Rosamunde & Symphony No. 5

8,9929,99

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SKU: 4292 Category:

Tracklist

1.
Ouvertüre - Die Zauberharfe, alias - Rosamunde, D. 644
06:46
2.
Schauspielmusik zum Drama - Rosamunde, D. 797 - Zwischenaktmusik B Dur - Andantino
00:00
3.
Schauspielmusik zum Drama - Rosamunde, D. 797 - Ballettmusik G Dur - Andantino
04:20
4.
Symphony No. 5 in B Dur, D. 485 - Allegro
04:21
5.
Symphony No. 5 in B Dur, D. 485 - Andante con moto
00:00
6.
Symphony No. 5 in B Dur, D. 485 - Menuetto - Allegro molto
00:00
7.
Symphony No. 5 in B Dur, D. 485 - Allegro vivace
03:38

Description

DETAILS

1. “Die Zauberharfe” or “Rosamunde” Overture Schubert’s finest overture, and one which has become one of his most famous and most popular pieces, was written at a frenzied pace. It was originally intended to be the introduction to the incidental music for “Die Zauberharfe,” a new “Zauberspiel,” which was performed for the first time on 19th August 1820 in the “Theater an der Wien.” The performance, especially the libretto, was greeted with general indifference and the reviews were poor. The play, and consequently the wonderful music, was taken off completely after a few performances. The music, especially the overture, had met with approval on the part of the press. As the 29th August issue of the “Wiener Konversationsblatt” commented, “It is a pity, above all, because of Schubert’s wonderfull music, which has not found a more worthy subject”. The same issue also remarked on the excellence of the overture, but said that it was more “a play in itself” rather than a Zauberspiel overture, and that it was “as suited for performance as an opera “. The comments were prophetic, for the overture was adapted for different purposes, and was later performed “as a play in itself,” as indeed it still frequently is. This is as it should be: the “musical magic” which the twenty-three year old genius “conjured up” in this piece is timeless.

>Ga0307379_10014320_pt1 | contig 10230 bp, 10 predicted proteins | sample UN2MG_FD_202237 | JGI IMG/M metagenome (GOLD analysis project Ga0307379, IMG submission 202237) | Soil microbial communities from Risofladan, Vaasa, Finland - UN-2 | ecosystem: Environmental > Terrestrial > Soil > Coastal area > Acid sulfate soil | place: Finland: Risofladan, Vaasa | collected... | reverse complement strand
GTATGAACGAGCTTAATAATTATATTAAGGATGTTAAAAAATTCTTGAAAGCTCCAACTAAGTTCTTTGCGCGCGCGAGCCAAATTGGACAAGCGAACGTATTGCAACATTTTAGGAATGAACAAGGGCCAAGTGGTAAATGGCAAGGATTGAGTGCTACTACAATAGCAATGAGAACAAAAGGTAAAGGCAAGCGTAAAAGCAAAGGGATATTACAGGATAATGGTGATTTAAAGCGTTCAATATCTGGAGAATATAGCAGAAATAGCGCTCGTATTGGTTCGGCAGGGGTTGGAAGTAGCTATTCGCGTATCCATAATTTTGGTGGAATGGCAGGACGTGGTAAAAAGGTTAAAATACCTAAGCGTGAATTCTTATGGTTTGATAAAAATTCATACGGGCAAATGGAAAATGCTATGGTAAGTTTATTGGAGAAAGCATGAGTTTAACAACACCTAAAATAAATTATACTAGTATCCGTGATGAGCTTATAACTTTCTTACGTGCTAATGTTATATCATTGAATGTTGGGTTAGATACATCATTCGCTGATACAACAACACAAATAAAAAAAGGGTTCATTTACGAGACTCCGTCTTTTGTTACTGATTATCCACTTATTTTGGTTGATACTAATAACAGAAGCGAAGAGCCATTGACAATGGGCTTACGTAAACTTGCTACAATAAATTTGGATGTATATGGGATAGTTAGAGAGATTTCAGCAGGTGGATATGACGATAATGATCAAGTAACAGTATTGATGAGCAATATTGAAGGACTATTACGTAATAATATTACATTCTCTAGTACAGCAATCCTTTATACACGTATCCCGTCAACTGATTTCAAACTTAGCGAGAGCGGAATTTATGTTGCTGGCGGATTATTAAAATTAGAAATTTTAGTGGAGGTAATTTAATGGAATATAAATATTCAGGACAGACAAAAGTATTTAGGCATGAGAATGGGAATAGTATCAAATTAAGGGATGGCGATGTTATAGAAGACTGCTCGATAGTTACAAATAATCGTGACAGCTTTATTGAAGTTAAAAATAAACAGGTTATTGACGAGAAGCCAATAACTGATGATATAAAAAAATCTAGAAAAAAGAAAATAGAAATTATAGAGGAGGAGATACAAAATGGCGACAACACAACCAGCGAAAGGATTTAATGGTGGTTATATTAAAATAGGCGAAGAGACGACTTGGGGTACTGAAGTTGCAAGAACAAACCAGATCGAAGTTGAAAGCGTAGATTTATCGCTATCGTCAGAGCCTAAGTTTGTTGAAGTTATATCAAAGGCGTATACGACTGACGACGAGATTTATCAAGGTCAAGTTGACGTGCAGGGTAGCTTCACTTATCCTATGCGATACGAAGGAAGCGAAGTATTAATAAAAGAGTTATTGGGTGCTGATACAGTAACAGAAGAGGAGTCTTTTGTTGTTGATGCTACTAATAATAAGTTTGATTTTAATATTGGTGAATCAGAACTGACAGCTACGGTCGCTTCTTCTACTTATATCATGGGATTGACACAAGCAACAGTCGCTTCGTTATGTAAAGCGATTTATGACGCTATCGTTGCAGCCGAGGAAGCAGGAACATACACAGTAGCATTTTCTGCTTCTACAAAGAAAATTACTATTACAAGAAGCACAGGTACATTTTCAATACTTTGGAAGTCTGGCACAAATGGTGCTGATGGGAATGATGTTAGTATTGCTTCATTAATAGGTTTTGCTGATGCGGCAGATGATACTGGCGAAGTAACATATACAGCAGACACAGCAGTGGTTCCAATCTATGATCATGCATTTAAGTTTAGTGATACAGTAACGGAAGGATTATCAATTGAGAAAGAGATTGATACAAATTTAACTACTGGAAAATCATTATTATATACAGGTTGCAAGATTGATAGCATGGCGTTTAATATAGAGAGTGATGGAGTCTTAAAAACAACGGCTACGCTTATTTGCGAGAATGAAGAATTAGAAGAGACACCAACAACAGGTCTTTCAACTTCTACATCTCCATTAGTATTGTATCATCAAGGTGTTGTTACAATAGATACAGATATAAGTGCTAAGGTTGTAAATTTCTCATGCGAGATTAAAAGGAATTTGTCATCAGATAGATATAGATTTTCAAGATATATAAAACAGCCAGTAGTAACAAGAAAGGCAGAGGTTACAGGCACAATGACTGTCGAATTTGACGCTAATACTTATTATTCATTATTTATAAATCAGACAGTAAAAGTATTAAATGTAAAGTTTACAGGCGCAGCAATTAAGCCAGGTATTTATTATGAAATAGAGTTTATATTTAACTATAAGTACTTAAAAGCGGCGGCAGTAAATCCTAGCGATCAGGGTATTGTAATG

Additional information

Artists

Recording date

April 1992

Mastering equiment

Sony digital Editor 3000

Mastering engineer

Bert van der Wolf

Mixing console

Rens Heijnis Custom made

Microphones

Bruel & Kjaer, Schoeps

Recording format

PCM 44.1

Analog to digital converter

dCS900

Recording location

Raphaelplein Kerk, Amsterdam Holland

Conductors

Editing

Bert van der Wolf

Recording engineer

Bert van der Wolf

Producer

Ted Diehl

Type

, ,

Format

,

Label

Genre

,

Digital to analog converter

Sony

Press reviews

CD Review

(…) excellent, exemplary effort from one of Europes most exciting period instrument ensembles. (…) (…) rightness of period instruments for classical repertoire. Not only is the sound uncommonly rich-hued and vibrant, but the playing technique exposes and enhances the innner lines so that the harmonies seem to blossom more fully than is possible with the more homogeneous blend of modern strings and winds. This is sonority and lyricism – and sound engineering – at its finest.

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